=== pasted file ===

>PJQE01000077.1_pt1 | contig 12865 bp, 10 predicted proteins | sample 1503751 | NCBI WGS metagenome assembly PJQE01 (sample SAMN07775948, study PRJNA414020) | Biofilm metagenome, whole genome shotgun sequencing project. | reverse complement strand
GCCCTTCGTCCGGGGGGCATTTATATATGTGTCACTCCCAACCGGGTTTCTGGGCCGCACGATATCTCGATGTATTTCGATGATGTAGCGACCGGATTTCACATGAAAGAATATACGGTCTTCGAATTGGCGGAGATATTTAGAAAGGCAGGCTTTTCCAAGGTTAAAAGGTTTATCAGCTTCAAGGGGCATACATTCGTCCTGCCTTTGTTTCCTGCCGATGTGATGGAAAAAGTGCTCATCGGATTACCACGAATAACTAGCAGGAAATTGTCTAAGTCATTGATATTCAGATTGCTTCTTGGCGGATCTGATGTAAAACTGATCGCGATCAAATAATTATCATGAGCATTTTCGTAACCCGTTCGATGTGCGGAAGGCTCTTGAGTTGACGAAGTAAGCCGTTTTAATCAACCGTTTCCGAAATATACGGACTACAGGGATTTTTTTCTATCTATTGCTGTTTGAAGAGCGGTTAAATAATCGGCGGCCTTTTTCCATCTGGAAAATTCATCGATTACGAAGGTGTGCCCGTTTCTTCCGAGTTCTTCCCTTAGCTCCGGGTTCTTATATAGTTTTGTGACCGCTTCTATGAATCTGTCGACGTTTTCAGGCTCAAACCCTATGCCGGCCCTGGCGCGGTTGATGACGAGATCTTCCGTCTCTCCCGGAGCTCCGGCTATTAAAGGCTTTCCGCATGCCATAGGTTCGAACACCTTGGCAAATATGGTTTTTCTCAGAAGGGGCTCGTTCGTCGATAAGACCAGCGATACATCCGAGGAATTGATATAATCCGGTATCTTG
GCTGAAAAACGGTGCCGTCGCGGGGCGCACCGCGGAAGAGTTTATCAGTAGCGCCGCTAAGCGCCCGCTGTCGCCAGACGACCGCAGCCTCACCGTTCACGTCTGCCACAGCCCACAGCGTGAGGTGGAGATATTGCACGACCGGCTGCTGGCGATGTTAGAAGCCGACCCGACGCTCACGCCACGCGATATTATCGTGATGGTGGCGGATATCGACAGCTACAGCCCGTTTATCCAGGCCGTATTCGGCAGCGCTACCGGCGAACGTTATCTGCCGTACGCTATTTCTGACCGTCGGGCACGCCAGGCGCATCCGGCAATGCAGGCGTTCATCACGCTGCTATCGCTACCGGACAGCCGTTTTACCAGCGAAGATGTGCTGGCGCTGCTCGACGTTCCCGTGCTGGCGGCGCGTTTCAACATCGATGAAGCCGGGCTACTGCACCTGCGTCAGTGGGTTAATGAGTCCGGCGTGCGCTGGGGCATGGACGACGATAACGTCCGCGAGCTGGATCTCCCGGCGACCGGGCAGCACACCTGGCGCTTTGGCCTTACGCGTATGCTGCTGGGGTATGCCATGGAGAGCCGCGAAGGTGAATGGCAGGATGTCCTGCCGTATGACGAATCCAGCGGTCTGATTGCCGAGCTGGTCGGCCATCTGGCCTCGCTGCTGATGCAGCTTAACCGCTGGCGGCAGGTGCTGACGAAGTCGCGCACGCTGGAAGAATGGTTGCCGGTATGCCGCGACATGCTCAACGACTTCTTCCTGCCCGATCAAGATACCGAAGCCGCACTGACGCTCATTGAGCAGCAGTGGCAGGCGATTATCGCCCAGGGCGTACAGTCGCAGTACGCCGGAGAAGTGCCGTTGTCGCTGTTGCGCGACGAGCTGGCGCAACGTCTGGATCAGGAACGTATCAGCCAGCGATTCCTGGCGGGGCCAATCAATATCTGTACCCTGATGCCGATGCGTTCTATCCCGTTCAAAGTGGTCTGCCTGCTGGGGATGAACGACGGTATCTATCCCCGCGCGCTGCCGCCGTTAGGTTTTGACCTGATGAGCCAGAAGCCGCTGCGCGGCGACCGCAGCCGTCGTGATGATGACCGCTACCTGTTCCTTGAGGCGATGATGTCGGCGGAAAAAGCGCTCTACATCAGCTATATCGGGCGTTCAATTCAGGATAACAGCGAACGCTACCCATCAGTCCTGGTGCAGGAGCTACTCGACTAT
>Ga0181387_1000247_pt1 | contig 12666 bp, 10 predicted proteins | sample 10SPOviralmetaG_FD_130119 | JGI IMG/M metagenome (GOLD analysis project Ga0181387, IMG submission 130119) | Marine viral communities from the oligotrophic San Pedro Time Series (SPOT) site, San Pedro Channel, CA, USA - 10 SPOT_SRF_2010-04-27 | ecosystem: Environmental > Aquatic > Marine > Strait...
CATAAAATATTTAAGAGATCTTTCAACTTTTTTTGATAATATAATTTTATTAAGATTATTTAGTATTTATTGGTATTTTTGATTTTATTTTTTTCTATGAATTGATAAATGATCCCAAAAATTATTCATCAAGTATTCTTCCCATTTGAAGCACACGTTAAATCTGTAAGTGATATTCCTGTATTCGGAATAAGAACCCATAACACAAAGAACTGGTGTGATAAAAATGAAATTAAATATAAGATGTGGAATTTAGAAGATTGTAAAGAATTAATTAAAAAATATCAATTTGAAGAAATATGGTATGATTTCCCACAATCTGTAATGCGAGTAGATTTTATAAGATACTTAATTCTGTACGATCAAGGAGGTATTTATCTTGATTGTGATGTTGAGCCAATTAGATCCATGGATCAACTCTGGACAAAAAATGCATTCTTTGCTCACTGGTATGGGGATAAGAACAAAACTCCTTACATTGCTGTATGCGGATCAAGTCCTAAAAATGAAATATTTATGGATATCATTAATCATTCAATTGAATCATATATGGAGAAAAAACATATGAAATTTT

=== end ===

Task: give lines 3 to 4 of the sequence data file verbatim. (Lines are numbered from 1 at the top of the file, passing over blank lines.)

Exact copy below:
GCTGAAAAACGGTGCCGTCGCGGGGCGCACCGCGGAAGAGTTTATCAGTAGCGCCGCTAAGCGCCCGCTGTCGCCAGACGACCGCAGCCTCACCGTTCACGTCTGCCACAGCCCACAGCGTGAGGTGGAGATATTGCACGACCGGCTGCTGGCGATGTTAGAAGCCGACCCGACGCTCACGCCACGCGATATTATCGTGATGGTGGCGGATATCGACAGCTACAGCCCGTTTATCCAGGCCGTATTCGGCAGCGCTACCGGCGAACGTTATCTGCCGTACGCTATTTCTGACCGTCGGGCACGCCAGGCGCATCCGGCAATGCAGGCGTTCATCACGCTGCTATCGCTACCGGACAGCCGTTTTACCAGCGAAGATGTGCTGGCGCTGCTCGACGTTCCCGTGCTGGCGGCGCGTTTCAACATCGATGAAGCCGGGCTACTGCACCTGCGTCAGTGGGTTAATGAGTCCGGCGTGCGCTGGGGCATGGACGACGATAACGTCCGCGAGCTGGATCTCCCGGCGACCGGGCAGCACACCTGGCGCTTTGGCCTTACGCGTATGCTGCTGGGGTATGCCATGGAGAGCCGCGAAGGTGAATGGCAGGATGTCCTGCCGTATGACGAATCCAGCGGTCTGATTGCCGAGCTGGTCGGCCATCTGGCCTCGCTGCTGATGCAGCTTAACCGCTGGCGGCAGGTGCTGACGAAGTCGCGCACGCTGGAAGAATGGTTGCCGGTATGCCGCGACATGCTCAACGACTTCTTCCTGCCCGATCAAGATACCGAAGCCGCACTGACGCTCATTGAGCAGCAGTGGCAGGCGATTATCGCCCAGGGCGTACAGTCGCAGTACGCCGGAGAAGTGCCGTTGTCGCTGTTGCGCGACGAGCTGGCGCAACGTCTGGATCAGGAACGTATCAGCCAGCGATTCCTGGCGGGGCCAATCAATATCTGTACCCTGATGCCGATGCGTTCTATCCCGTTCAAAGTGGTCTGCCTGCTGGGGATGAACGACGGTATCTATCCCCGCGCGCTGCCGCCGTTAGGTTTTGACCTGATGAGCCAGAAGCCGCTGCGCGGCGACCGCAGCCGTCGTGATGATGACCGCTACCTGTTCCTTGAGGCGATGATGTCGGCGGAAAAAGCGCTCTACATCAGCTATATCGGGCGTTCAATTCAGGATAACAGCGAACGCTACCCATCAGTCCTGGTGCAGGAGCTACTCGACTAT
>Ga0181387_1000247_pt1 | contig 12666 bp, 10 predicted proteins | sample 10SPOviralmetaG_FD_130119 | JGI IMG/M metagenome (GOLD analysis project Ga0181387, IMG submission 130119) | Marine viral communities from the oligotrophic San Pedro Time Series (SPOT) site, San Pedro Channel, CA, USA - 10 SPOT_SRF_2010-04-27 | ecosystem: Environmental > Aquatic > Marine > Strait...